I trapped a prime red fox the other day. I don’t do much trapping anymore, and the fox came as a bit of a surprise.
Although the set was located where I’ve seen fox or fox tracks in the past, I figured that I was most likely to catch a raccoon. In reality, catching the fox was probably as much accident as anything. One thing is certain, though. Seeing that fox brought back a flood of hunting and trapping memories from days gone by.
I shot my first fox when I was 14. Dad and I were hunting pheasants when a big vixen erupted from cover, almost at my feet. A load of No. 6 birdshot brought it to bag and, thanks to a tolerant mother, the beautiful hide soon decorated my bedroom wall.
I’ve never been a great hunter or trapper of wild foxes, but I have had enough experience with the species to realize that Ol’ Red posses a better than average level of intelligence. For anyone looking for a lesson in humility, I highly recommend trying to stalk or trap a red fox.
The red fox is one of Iowa’s most interesting and controversial forms of wildlife. When it comes to human perspective, the fox is loved, hated, respected, and despised. The irony is that it is possible for all of these emotions to be displayed, simultaneously, by a single person.
The Dark Side: To a pheasant or duck hunter, the red fox is often regarded as an unwelcome destroyer of nests, eggs, and chicks. Rabbit and squirrel hunters may consider the fox to be a direct competitor for small game. Rural poultry hobbyists are quick to loath the fox’s nighttime visits to “predator proof” enclosures.
The Flip Side: Other folks take a more positive view and think of the fox as a challenging and valuable natural resource that, whether trapped or hunted, has the potential to provide exciting, high quality outdoor recreation. They also note that although fox will take rabbits, squirrels, or pheasants; the bulk of their year-round diet is more likely to be comprised of rodents such as meadow voles and mice.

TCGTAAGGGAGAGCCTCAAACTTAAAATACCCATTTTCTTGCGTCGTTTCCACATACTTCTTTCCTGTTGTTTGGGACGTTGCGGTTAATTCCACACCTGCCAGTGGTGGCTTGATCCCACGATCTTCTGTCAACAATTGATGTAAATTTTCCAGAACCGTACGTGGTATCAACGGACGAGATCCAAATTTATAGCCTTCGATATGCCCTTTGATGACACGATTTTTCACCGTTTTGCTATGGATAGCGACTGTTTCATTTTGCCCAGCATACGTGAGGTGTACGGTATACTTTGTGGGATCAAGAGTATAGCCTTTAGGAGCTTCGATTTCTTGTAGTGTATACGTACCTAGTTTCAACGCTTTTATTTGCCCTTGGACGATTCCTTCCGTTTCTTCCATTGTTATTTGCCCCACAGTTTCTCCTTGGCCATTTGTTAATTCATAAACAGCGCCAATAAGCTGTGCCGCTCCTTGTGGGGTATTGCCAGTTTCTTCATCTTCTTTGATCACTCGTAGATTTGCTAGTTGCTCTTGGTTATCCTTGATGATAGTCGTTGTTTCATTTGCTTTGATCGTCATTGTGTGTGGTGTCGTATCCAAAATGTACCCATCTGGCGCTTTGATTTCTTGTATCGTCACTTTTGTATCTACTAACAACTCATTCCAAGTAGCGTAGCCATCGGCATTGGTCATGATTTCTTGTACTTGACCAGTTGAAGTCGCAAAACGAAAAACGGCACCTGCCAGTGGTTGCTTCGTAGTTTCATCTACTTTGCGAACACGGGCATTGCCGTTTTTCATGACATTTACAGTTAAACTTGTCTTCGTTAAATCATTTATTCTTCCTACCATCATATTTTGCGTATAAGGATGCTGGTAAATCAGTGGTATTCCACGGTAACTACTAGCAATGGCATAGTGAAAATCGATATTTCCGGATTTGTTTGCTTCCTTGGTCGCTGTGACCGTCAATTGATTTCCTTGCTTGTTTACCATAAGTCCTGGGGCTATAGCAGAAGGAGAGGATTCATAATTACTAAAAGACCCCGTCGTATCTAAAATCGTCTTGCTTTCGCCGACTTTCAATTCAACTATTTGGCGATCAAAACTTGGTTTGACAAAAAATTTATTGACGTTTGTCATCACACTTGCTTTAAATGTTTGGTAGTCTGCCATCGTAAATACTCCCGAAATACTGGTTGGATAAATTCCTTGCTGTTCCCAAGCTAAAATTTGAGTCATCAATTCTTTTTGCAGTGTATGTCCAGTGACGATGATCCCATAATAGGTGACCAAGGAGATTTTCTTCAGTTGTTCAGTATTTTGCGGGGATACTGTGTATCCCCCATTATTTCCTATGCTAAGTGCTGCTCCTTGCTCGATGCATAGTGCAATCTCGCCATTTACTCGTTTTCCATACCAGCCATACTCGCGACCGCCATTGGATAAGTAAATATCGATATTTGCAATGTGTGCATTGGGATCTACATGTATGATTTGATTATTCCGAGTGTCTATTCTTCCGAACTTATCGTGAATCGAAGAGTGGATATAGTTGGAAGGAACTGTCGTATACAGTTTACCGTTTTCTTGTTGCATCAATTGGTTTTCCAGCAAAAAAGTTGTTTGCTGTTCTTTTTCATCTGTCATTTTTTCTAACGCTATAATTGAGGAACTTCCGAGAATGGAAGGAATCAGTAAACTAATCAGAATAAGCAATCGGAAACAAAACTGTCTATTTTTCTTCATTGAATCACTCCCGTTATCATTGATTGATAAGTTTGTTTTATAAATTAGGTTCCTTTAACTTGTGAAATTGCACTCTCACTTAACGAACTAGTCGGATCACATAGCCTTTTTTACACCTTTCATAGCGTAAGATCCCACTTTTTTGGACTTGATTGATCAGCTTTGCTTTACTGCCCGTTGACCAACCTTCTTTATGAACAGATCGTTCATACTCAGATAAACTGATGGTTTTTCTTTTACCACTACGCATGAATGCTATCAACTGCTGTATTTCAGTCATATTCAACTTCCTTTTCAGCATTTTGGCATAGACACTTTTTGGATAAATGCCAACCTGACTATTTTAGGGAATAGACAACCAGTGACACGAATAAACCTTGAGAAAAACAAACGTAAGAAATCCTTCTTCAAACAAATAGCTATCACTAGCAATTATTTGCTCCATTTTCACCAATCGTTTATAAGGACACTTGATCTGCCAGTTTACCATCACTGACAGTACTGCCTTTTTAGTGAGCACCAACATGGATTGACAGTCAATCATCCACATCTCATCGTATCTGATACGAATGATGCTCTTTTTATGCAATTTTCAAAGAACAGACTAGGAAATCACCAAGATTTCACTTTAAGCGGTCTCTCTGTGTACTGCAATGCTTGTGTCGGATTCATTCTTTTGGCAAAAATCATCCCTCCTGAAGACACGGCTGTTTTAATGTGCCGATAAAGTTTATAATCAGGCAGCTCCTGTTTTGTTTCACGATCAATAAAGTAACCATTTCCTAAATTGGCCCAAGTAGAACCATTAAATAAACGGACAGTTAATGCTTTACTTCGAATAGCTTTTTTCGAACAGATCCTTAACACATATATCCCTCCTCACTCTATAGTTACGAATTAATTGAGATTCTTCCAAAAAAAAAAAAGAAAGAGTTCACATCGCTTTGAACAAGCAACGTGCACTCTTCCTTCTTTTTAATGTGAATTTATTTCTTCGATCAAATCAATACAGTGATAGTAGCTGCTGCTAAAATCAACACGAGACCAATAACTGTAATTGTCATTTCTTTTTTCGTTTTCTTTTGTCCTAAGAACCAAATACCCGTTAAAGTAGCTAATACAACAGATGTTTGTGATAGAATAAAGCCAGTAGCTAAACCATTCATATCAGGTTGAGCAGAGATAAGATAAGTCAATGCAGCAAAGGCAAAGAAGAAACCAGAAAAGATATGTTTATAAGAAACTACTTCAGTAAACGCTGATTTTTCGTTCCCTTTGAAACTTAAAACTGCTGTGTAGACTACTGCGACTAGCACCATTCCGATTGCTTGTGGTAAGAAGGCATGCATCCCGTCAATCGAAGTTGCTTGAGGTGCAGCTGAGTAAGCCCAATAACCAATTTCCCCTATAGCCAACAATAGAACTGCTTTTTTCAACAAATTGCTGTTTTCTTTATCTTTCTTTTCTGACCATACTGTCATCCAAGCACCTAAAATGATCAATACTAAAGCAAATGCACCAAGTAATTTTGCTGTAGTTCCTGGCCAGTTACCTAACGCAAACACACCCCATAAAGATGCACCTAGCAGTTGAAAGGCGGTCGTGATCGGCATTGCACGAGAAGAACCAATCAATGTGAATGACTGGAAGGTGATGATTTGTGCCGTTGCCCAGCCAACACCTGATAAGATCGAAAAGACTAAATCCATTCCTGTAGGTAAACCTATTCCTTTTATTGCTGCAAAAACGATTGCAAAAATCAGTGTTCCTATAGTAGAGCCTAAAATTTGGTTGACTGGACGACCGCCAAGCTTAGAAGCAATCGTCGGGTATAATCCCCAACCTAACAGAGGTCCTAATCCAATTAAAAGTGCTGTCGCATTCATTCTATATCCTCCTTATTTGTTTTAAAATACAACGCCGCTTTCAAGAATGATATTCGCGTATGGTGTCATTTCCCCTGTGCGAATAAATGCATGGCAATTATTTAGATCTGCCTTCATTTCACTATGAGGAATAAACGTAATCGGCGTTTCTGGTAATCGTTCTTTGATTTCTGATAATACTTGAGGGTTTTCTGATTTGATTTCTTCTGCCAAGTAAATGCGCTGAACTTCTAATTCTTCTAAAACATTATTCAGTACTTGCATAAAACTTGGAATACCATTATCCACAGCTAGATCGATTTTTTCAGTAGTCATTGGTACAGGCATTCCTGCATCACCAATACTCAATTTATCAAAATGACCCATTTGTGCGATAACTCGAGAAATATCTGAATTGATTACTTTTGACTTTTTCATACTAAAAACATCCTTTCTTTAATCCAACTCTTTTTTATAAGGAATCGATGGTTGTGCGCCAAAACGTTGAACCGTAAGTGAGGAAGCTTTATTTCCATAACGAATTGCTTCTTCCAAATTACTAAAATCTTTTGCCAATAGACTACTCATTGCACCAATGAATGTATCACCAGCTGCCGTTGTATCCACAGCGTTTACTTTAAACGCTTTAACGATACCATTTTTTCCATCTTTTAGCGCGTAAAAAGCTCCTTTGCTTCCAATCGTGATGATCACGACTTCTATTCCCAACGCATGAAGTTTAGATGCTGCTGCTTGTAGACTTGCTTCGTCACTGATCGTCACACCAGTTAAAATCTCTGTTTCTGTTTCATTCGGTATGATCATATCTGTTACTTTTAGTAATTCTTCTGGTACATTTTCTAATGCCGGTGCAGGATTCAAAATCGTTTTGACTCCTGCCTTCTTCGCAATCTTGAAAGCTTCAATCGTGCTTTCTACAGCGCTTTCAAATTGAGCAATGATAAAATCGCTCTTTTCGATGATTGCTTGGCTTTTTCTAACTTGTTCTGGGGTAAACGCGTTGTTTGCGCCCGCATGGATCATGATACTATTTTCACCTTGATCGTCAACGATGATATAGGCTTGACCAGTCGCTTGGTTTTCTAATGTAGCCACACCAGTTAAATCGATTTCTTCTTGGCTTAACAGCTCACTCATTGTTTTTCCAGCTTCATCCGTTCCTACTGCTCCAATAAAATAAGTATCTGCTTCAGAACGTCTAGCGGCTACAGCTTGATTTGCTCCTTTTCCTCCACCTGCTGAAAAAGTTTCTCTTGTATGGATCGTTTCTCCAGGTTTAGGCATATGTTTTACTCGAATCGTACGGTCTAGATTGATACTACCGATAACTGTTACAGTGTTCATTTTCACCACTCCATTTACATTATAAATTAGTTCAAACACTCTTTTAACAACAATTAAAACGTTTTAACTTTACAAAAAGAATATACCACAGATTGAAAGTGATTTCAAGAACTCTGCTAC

Anyone who has ever staked out a den with active pups is already aware of the fox’s value as a highly entertaining and watchable form of wildlife.
Conclusion: So all things considered, is the red fox our friend, or is it our foe? Is it a villain or a valued resource? Amazingly, the answer to each of those questions is yes.
First and foremost, the red fox is a predator. Fox are also omnivorous opportunists, and will consume whatever seasonal delicacies may come their way. As vividly portrayed in children’s storybooks, the fox is indeed sly and cunning.
During spring and early summer, fox are effective nest predators. Of course, raccoons, skunks, and ‘possums also find and destroy the nests of ground nesting birds. The notable difference is that those predators rarely catch the hens. But with the fox’s keen nose and soft footed approach, the opposite is often true as both the hen and her eggs are destroyed — a dire double whammy that precludes any future attempts at re-nesting.
On the more positive side of the coin, red fox have historically represented a valuable recreational and commercial natural resource. During the mid-1960s, Iowa hunters and trappers annual harvested around 28,000 red fox pelts. Harvest rates remained high through the 1970s, with around 24,000 pelts being sold each year.
Pelt prices followed the trend; averaging $65 each during the 1978-79 hunting and trapping seasons. The best fox pelts brought even more. In 1979, I received $90 for one exceptional specimen, the highest price I’ve ever been paid for a single pelt.
Since those Glory Days of Iowa Trapping, red fox populations, fox harvest, and overall pelt prices have all shown a more or less steady decline. Population declines are attributed to habitat loss, coyote predation, and mange.
Hunter/trapper declines are attributed to the combination of less fox and declining value for furs. During the 2015-16 Iowa season, only 1,581 red fox pelts were reported. The average price per pelt was $10.
I’ve decided not to sell the fox mentioned at the beginning of this column. Instead, I’m having the hide tanned and my friend Dave Thomas is going to fashion it into an arrow quiver. During future bow hunts, the pelt will provide a poignant reminder of days gone by.